Guldasta

A bouquet of flowers picked along the way ….

Is – Was – Will Be November 14, 2009

Filed under: Inspiration,life,nature,nostalgia — gurdas @ :
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“The COSMOS is all that is or ever was or ever will be. Our feeblest contemplations of the Cosmos stir us – there is a tingling in the spine, a catch in the voice, a faint sensation, as if a distant memory, of falling from a height. We know we are approaching the greatest of mysteries” – Carl Sagan, Chapter 1, Cosmos

Cosmos

Carl Sagan's celebrated TV series and book - Cosmos

I saw the series on TV when I was all of 13. I sat wide eyed as Carl Sagan spoke poetically about the love of his life. About Life. About the Cosmos. About human endeavour and discovery. About curiosity and scientific exploration. I did not understand all he was saying. But my awe and amazement was unbound. My fate was sealed. I was to pursue a career that stays close to science.

CarlSagan_Cosmos_BackCover_small

Carl Sagan, photo scanned from the back cover of his book, Cosmos

 

19 years later nothing has changed. I am still as curious. I am still a wide eyed 13 year old boy watching in wonderment the magic that unfolds around me everyday. November 7 was Carl Sagan Day, and when my friend Jim posted this on his facebook profile, the idea germinated that we celebrate this extra-ordinary man’s life by sharing his vision. We were disappointed that we did not gather a crowd for the “trial” screening, but the pleasure of watching Episode 1 on a big screen was no less. And the Cosmos wanted to say “Hi!”, so the day brought what I believe to be one of the most momentous Cosmic events of my very brief lifetime. NASA announced that  LCROSS impact data indicates water on Moon.

We plan to establish a Carl Sagan society on campus, spread word to where enthusiasts could be (say the Physics department), and make this an annual event.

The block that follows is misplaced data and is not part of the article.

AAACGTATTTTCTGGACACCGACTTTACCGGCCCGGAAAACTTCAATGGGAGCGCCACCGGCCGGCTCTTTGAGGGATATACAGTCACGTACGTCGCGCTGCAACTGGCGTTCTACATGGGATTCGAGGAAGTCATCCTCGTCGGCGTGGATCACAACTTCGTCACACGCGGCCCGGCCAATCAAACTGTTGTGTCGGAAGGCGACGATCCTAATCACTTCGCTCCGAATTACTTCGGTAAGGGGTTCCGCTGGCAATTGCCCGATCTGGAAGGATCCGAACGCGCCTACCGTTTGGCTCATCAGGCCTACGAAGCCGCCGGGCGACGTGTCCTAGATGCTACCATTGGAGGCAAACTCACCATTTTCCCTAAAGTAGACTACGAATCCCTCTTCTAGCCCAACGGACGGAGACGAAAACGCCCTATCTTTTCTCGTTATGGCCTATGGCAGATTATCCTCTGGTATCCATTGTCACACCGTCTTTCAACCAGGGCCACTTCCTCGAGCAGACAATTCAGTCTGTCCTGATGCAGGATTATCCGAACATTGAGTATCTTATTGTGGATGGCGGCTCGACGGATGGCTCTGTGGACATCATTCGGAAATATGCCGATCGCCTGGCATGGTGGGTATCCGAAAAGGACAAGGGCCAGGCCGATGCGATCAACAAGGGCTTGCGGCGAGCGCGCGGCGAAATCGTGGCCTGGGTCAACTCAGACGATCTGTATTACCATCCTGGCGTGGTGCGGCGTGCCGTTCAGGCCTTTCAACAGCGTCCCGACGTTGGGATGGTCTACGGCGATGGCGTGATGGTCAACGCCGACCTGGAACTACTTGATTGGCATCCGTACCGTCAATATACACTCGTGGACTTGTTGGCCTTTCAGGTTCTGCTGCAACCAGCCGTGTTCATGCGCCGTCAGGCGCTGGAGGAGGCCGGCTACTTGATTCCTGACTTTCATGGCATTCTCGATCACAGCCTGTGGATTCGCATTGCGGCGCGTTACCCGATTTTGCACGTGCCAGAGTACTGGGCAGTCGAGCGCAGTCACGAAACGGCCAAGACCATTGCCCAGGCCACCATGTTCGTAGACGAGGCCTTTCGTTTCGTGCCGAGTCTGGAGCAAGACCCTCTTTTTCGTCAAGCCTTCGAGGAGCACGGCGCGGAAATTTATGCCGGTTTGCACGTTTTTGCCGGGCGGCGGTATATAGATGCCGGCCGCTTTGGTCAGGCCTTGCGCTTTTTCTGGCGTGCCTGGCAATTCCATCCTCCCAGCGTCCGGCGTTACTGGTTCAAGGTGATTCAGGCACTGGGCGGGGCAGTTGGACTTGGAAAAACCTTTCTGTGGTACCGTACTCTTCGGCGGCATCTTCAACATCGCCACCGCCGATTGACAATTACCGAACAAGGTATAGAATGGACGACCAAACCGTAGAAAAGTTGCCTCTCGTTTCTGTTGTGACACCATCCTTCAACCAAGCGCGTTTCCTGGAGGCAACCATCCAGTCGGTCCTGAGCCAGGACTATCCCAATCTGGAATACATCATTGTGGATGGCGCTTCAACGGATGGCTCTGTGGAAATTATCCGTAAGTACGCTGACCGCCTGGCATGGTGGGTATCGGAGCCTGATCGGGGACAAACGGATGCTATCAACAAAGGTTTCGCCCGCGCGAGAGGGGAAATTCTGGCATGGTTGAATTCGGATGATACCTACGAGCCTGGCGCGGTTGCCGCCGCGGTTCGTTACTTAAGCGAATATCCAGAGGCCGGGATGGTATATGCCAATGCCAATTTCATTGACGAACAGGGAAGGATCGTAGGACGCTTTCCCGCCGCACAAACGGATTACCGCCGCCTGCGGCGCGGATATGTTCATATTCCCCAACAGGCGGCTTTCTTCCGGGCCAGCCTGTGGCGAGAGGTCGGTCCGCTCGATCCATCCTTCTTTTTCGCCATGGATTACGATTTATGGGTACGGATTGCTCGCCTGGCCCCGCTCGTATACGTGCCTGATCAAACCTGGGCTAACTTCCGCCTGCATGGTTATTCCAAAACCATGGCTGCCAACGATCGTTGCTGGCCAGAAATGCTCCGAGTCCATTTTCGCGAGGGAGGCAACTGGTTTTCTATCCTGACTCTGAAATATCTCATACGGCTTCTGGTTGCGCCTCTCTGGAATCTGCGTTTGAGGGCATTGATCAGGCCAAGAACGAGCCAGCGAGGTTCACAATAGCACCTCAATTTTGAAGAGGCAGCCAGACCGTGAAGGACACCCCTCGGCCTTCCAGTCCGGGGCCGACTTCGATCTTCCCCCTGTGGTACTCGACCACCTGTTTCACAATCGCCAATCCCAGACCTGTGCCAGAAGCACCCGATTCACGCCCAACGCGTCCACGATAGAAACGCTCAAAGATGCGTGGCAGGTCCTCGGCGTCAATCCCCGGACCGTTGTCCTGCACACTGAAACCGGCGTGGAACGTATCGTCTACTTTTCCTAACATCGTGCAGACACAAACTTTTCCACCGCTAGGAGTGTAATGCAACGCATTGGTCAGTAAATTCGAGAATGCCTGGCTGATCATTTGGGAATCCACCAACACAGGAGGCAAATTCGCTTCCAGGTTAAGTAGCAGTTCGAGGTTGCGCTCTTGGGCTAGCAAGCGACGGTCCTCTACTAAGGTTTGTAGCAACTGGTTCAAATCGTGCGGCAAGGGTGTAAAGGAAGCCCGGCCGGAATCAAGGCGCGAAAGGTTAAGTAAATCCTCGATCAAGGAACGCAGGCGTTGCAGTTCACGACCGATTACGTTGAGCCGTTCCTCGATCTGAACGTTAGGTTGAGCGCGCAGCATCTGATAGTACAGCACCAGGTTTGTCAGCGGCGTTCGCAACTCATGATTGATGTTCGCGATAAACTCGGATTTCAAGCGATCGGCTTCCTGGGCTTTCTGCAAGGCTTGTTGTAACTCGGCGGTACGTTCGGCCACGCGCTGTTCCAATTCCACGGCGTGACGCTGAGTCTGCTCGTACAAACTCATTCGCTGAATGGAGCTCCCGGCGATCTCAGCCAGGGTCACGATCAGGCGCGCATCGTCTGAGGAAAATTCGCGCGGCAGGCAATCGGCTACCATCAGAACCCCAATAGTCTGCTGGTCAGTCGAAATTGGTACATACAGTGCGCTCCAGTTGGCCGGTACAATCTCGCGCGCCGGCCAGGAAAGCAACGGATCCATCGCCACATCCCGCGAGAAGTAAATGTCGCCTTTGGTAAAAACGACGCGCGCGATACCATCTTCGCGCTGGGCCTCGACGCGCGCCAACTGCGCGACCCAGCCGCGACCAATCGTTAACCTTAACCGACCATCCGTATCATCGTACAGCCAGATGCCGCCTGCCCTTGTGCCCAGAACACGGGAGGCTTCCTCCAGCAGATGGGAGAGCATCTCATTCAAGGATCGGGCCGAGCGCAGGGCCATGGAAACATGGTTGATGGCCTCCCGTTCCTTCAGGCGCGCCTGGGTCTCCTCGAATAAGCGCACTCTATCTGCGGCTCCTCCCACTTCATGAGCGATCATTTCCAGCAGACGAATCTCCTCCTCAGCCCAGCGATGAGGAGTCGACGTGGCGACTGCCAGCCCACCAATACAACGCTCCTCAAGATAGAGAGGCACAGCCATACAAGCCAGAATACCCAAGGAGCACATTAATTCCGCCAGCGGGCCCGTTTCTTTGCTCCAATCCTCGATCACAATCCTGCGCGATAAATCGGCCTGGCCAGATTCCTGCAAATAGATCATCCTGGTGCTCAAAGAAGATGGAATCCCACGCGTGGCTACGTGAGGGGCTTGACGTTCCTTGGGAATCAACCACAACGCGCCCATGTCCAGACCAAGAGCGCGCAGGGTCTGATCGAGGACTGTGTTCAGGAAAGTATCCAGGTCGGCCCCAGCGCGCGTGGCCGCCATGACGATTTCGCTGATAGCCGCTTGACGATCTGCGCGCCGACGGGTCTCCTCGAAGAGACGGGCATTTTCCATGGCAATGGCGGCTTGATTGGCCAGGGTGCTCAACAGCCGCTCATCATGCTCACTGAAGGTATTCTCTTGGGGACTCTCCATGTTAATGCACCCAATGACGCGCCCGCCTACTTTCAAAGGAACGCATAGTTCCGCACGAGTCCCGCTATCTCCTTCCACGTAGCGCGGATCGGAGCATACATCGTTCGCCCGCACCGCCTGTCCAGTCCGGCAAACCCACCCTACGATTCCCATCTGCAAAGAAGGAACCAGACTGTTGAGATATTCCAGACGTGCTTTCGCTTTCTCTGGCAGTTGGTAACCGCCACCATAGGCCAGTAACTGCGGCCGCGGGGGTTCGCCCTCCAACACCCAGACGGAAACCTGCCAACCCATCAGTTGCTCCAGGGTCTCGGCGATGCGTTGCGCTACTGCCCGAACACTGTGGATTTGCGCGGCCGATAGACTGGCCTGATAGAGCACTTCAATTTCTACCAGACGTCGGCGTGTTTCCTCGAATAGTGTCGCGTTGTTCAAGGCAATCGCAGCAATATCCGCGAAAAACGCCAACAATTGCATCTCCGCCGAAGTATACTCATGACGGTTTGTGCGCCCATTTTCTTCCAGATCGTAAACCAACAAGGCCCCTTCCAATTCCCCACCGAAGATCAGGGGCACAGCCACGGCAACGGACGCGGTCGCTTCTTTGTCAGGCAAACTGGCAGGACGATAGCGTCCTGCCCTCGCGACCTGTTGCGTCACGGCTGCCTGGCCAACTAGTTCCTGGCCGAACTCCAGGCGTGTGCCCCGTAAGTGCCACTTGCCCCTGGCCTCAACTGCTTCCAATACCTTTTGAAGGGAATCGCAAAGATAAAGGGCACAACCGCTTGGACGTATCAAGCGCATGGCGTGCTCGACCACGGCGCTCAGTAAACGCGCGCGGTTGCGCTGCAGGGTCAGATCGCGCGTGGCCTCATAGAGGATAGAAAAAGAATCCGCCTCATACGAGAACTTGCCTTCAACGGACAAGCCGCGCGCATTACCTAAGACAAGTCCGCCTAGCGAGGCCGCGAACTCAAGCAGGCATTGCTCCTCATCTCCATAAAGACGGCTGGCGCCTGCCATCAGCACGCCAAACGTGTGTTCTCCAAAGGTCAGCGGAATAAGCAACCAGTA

Carl Sagan said goodbye in December 1996, and as he would have liked to say, so returned star dust to where it came from.

 

Snow! January 20, 2009

Filed under: nature,philosophy — gurdas @ :
View from my porch, Raleigh, NC, USA, 20-Jan-2009

View from my porch, Raleigh, NC, USA, 20-Jan-2009

Finally! It is snowing and I get to see how the world looks when covered in a white blanket.

 

Are you a windmill type? May 14, 2008

Filed under: Ethics and Values,nature,photography — gurdas @ :

Wind energy, Ahmednagar, Maharashtra, India. 2007

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The windmill blades go whoosh whoosh whoosh. You must stand below one to experience the size and volume.

I was wondering how amazing windmills are. They simply stand in the path of wind and ‘receive’ what they need. They do not chase the wind, they do not trap the wind and they do not alter the wind.

Are you a windmill person? Or do you leave your ecological footprint wherever you go?

 

Along a lake May 12, 2008

Filed under: Inspiration,life,nature,philosophy,photography — gurdas @ :
Chandratal, Lahaul, HP, India. 2007

Chandratal Lake, Himachal, India

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As you walk along a lake set amidst snow peaked mountains, you realise that the world is always eager to welcome you. Without biases and prejudices. As you are.

But are you ready to welcome the world as it is?

 

Perfectly imperfect May 9, 2008

Filed under: Inspiration,life,nature,philosophy,photography — gurdas @ :
Sunset at Kaza, Himachal Pradesh, India. 2007

Kaza, Spiti, Himachal, India

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Nature is full of imperfection and chaos. To the human mind seeking perfection and order, this is highly unacceptable. We seek symmetry and linearity, both of which do not exist in the natural world.

A Zen lore: There were two Zen learning centres having a common wall. One was old and the other new. The new centre had beautiful gardens with many people looking after their upkeep. One day, before an important function, the gardener was busy cleaning all the dead leaves that had collected on the ground below a slender tree. The old school master was sitting on the wall observing this. The gardener cleaned all the leaves, stood back watching his work with pride and said “perfect”! The old school Zen master said, “no, it is not yet perfect” and walked up to the tree and shook the trunk. Many leaves fell and collected on the ground. The master said, “now, it is perfect”.